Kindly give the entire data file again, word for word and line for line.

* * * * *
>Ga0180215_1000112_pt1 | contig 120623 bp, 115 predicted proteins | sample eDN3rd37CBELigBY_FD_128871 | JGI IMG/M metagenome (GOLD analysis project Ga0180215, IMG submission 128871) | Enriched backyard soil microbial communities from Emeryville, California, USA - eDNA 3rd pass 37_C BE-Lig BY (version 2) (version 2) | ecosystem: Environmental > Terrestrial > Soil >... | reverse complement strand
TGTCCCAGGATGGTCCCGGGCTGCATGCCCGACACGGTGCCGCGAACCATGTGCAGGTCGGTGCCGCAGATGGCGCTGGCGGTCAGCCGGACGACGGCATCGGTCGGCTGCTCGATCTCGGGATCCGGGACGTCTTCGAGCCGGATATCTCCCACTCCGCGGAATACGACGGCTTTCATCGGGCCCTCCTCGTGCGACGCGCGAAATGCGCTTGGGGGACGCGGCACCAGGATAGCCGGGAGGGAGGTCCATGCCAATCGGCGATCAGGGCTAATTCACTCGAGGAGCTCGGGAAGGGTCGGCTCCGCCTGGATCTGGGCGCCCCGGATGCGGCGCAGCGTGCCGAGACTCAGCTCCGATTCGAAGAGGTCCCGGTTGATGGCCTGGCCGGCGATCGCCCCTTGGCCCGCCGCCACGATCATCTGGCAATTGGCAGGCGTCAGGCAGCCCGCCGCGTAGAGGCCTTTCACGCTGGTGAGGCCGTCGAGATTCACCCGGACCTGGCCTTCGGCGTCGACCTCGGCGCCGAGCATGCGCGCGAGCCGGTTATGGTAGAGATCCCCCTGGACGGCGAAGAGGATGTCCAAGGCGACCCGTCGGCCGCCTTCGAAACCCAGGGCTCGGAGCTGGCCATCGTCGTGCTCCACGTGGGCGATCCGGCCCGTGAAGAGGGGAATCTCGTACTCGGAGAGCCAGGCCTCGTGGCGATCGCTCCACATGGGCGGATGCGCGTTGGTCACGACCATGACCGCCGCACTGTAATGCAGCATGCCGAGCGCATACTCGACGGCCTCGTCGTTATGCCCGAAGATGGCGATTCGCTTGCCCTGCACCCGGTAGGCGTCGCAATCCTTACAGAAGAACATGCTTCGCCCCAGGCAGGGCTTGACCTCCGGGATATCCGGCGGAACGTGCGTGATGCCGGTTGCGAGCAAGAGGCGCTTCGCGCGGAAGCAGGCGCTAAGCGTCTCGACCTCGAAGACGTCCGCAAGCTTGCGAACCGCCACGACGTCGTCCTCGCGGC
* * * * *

>Ga0180215_1000112_pt1 | contig 120623 bp, 115 predicted proteins | sample eDN3rd37CBELigBY_FD_128871 | JGI IMG/M metagenome (GOLD analysis project Ga0180215, IMG submission 128871) | Enriched backyard soil microbial communities from Emeryville, California, USA - eDNA 3rd pass 37_C BE-Lig BY (version 2) (version 2) | ecosystem: Environmental > Terrestrial > Soil >... | reverse complement strand
TGTCCCAGGATGGTCCCGGGCTGCATGCCCGACACGGTGCCGCGAACCATGTGCAGGTCGGTGCCGCAGATGGCGCTGGCGGTCAGCCGGACGACGGCATCGGTCGGCTGCTCGATCTCGGGATCCGGGACGTCTTCGAGCCGGATATCTCCCACTCCGCGGAATACGACGGCTTTCATCGGGCCCTCCTCGTGCGACGCGCGAAATGCGCTTGGGGGACGCGGCACCAGGATAGCCGGGAGGGAGGTCCATGCCAATCGGCGATCAGGGCTAATTCACTCGAGGAGCTCGGGAAGGGTCGGCTCCGCCTGGATCTGGGCGCCCCGGATGCGGCGCAGCGTGCCGAGACTCAGCTCCGATTCGAAGAGGTCCCGGTTGATGGCCTGGCCGGCGATCGCCCCTTGGCCCGCCGCCACGATCATCTGGCAATTGGCAGGCGTCAGGCAGCCCGCCGCGTAGAGGCCTTTCACGCTGGTGAGGCCGTCGAGATTCACCCGGACCTGGCCTTCGGCGTCGACCTCGGCGCCGAGCATGCGCGCGAGCCGGTTATGGTAGAGATCCCCCTGGACGGCGAAGAGGATGTCCAAGGCGACCCGTCGGCCGCCTTCGAAACCCAGGGCTCGGAGCTGGCCATCGTCGTGCTCCACGTGGGCGATCCGGCCCGTGAAGAGGGGAATCTCGTACTCGGAGAGCCAGGCCTCGTGGCGATCGCTCCACATGGGCGGATGCGCGTTGGTCACGACCATGACCGCCGCACTGTAATGCAGCATGCCGAGCGCATACTCGACGGCCTCGTCGTTATGCCCGAAGATGGCGATTCGCTTGCCCTGCACCCGGTAGGCGTCGCAATCCTTACAGAAGAACATGCTTCGCCCCAGGCAGGGCTTGACCTCCGGGATATCCGGCGGAACGTGCGTGATGCCGGTTGCGAGCAAGAGGCGCTTCGCGCGGAAGCAGGCGCTAAGCGTCTCGACCTCGAAGACGTCCGCAAGCTTGCGAACCGCCACGACGTCGTCCTCGCGGC